Science Serving Maryland's Coasts

Barbara (Jacobson) Smith, University of North Carolina Pembroke

Class Year: 
2004

Project Title: 

Nutrient Cycling and Biogeochemistry of Sediments Inhabited by Two Contrasting Submersed Plant Species

Abstract:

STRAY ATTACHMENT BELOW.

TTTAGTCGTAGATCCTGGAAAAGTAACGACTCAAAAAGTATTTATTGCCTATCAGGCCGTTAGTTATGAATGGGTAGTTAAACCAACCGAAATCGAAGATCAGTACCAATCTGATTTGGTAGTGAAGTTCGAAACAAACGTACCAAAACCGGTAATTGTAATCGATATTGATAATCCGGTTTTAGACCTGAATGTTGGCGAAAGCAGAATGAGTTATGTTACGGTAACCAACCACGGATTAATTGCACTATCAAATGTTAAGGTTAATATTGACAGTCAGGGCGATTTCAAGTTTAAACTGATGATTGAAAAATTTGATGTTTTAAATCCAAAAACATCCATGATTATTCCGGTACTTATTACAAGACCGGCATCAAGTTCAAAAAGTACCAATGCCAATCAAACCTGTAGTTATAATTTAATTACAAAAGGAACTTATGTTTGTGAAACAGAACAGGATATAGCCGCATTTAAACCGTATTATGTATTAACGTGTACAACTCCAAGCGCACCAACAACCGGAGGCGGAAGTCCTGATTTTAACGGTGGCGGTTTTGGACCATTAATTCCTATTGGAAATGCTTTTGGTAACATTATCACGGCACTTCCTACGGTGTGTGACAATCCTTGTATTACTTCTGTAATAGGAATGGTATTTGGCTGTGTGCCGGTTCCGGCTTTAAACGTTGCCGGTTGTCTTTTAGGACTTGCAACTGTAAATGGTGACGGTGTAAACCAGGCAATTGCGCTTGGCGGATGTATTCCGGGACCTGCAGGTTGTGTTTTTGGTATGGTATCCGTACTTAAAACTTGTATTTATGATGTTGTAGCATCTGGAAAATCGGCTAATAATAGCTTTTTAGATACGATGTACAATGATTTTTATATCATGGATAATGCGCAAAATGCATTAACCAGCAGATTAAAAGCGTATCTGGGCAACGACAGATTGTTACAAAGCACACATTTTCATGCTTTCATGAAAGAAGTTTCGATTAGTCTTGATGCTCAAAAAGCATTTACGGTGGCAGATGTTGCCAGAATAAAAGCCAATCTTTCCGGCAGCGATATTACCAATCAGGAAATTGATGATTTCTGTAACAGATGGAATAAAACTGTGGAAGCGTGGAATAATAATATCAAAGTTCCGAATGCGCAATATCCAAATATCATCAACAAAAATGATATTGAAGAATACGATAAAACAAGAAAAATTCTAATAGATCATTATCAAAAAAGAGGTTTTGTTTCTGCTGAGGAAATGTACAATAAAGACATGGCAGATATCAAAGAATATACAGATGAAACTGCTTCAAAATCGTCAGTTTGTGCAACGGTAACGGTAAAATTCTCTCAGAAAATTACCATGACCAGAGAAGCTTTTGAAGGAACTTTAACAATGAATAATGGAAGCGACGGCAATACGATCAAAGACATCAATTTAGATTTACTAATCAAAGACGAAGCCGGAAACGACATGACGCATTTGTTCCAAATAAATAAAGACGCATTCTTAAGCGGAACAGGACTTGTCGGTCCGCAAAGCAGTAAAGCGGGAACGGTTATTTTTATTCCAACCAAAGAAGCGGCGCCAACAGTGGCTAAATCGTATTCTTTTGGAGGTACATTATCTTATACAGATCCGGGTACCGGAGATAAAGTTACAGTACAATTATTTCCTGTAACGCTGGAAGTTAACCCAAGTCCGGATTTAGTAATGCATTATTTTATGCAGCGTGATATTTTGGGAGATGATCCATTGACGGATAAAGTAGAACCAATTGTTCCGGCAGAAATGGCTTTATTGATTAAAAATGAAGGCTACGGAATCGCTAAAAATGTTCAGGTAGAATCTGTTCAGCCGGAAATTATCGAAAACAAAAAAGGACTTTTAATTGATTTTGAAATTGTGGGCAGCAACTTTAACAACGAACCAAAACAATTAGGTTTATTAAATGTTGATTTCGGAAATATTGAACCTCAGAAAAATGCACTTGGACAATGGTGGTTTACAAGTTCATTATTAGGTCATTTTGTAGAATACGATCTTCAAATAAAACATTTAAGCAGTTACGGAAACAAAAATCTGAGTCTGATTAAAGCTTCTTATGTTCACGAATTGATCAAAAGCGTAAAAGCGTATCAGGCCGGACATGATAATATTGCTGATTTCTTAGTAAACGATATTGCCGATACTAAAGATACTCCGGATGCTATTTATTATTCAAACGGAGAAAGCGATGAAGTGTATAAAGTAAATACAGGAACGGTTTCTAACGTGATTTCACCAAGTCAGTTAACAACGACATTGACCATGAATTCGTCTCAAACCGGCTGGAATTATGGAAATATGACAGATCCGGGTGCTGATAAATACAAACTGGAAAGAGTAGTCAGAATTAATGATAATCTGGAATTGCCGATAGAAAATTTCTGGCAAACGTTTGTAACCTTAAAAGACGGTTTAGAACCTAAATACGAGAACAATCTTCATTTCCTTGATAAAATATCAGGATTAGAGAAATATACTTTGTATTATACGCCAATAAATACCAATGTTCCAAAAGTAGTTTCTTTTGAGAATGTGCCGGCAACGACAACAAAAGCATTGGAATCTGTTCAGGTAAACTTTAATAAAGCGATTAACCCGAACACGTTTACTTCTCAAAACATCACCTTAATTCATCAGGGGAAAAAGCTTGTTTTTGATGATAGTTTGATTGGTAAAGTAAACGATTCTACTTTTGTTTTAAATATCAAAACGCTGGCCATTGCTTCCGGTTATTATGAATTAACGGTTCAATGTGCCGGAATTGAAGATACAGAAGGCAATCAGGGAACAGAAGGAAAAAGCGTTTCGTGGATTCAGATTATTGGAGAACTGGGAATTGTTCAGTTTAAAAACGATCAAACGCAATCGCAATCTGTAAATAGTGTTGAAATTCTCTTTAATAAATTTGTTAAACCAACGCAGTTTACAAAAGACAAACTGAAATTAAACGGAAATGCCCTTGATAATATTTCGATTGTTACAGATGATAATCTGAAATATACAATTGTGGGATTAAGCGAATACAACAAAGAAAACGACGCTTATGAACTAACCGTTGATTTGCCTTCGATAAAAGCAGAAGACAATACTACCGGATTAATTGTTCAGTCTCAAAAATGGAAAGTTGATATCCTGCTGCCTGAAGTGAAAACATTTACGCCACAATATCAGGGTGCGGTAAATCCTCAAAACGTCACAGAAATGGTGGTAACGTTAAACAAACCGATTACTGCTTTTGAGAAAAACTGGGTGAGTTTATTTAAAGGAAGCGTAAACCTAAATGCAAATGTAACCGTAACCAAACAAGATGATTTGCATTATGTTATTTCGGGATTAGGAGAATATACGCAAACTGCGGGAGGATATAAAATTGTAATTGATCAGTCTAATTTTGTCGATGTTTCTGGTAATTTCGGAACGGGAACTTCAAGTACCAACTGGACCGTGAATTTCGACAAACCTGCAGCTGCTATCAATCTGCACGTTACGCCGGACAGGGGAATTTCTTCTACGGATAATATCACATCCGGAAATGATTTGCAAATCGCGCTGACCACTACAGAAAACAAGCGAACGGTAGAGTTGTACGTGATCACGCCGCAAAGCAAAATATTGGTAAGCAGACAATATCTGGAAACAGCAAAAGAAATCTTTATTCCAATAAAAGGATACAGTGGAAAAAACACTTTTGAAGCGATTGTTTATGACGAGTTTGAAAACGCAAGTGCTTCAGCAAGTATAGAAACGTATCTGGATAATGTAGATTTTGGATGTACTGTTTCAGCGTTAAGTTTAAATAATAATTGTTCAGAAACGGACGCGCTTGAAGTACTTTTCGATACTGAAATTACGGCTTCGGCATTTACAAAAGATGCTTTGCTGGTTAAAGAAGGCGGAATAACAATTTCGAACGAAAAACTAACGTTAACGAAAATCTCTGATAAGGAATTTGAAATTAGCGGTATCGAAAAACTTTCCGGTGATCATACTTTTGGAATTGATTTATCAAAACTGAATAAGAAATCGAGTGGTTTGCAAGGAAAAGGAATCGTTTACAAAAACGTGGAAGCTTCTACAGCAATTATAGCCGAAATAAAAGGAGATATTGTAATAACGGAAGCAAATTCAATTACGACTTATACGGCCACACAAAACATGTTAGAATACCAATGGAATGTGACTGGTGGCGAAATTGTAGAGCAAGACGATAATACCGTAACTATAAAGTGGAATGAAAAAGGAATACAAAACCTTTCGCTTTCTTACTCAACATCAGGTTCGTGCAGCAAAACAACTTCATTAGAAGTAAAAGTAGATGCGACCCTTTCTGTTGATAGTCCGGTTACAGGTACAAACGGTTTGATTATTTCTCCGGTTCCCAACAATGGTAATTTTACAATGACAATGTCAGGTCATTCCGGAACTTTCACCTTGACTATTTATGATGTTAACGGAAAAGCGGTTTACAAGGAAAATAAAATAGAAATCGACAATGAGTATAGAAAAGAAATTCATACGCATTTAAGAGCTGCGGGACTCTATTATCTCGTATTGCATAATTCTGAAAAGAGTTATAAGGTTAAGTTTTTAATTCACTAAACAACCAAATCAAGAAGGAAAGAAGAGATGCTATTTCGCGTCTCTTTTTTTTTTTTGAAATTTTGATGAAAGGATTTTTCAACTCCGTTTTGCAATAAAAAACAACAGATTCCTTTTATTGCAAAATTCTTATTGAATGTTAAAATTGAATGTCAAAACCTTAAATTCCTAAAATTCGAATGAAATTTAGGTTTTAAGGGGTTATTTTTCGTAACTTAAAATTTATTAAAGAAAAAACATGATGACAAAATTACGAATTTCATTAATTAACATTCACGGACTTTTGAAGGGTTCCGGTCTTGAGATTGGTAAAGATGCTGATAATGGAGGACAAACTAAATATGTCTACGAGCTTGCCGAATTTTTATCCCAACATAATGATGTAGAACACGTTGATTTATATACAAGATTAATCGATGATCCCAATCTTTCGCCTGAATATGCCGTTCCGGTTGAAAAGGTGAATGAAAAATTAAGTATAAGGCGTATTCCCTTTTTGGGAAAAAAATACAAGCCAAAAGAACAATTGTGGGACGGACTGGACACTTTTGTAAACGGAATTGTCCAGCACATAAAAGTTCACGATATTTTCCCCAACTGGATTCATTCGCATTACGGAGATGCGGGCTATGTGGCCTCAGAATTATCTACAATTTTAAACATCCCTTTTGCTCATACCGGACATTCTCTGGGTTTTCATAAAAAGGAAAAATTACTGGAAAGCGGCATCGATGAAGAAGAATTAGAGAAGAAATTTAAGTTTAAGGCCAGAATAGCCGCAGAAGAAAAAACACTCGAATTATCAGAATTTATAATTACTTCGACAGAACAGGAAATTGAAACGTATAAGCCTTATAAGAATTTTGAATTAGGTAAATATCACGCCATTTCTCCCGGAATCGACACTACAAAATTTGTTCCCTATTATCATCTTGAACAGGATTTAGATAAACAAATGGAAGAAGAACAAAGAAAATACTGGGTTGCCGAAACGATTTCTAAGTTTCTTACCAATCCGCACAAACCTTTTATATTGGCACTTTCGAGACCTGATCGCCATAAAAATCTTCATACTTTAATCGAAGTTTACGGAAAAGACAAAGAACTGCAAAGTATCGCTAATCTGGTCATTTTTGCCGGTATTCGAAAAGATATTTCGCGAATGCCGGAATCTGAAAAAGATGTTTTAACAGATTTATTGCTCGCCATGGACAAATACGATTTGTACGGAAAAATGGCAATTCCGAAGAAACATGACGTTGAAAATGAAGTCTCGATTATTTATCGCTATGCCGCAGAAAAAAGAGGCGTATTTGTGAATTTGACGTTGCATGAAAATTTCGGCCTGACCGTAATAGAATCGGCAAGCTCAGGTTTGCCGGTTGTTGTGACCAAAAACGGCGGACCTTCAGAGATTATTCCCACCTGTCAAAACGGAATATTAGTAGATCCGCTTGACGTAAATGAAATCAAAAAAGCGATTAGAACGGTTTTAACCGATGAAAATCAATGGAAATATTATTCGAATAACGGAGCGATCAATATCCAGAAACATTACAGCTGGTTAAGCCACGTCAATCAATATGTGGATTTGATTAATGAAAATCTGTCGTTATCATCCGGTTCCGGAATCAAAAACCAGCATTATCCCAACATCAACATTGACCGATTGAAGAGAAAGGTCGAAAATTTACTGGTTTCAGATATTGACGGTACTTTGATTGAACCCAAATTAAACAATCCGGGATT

Sediment biogeochemistry and nutrient cycling was investigated in estuarine beds of two species of submersed plants, Potamogeton perfoliatus and Ruppia maritime. Comparing beds of these two species, overall plant biomass was 1.5 to 2 times higher and ratios of above-ground to below-ground biomass were 2 to 3 times higher for P. perfoliatus. Rates of photosynthetic O2 production per unit plant biomass were similar between the two plant species; however, biomass-specific respiration rates were significantly higher for P. perfoliatus. Fluxes of key solutes, including O2, N2, DOC, DON, NH4+, and NO3- were measured using triplicate intact sediment cores collected from within each plant bed (containing plants, sediment and water) and from adjacent areas without vascular plants (containing only sediment and water). Sediment at each sampling site was also characterized by measurements of benthic chlorophyll-a content and solid-phase nutrient concentrations. Higher rates of total inorganic nitrogen recycling in P. perfoliatus sediments suggest enhanced trapping of particulate organic matter. Rates of coupled nitrification-denitrification (dark N2 flux) were significantly higher in sediments containing both submersed plants than in adjacent 'bare' sediments, and rates were four-fold higher in P. perfoliatus sediments in comparison to R. maritime beds. These results suggest that the relatively widespread distribution of the opportunistic plant species, R. maritime, can initiate changes in sediment biogeochemistry that could promote further growth of submersed plants in otherwise marginal habitats. On the other hand, more stable plant species such as P. perfoliatus appear to have even greater ability to enhance sediment conditions by increasing nutrient recycling rates while maintaining relatively low rates of nutrient release to overlying water and associated stimulation of algal growth. These results, thus, provide valuable information to help guide submersed plant restoration in these estuarine regions.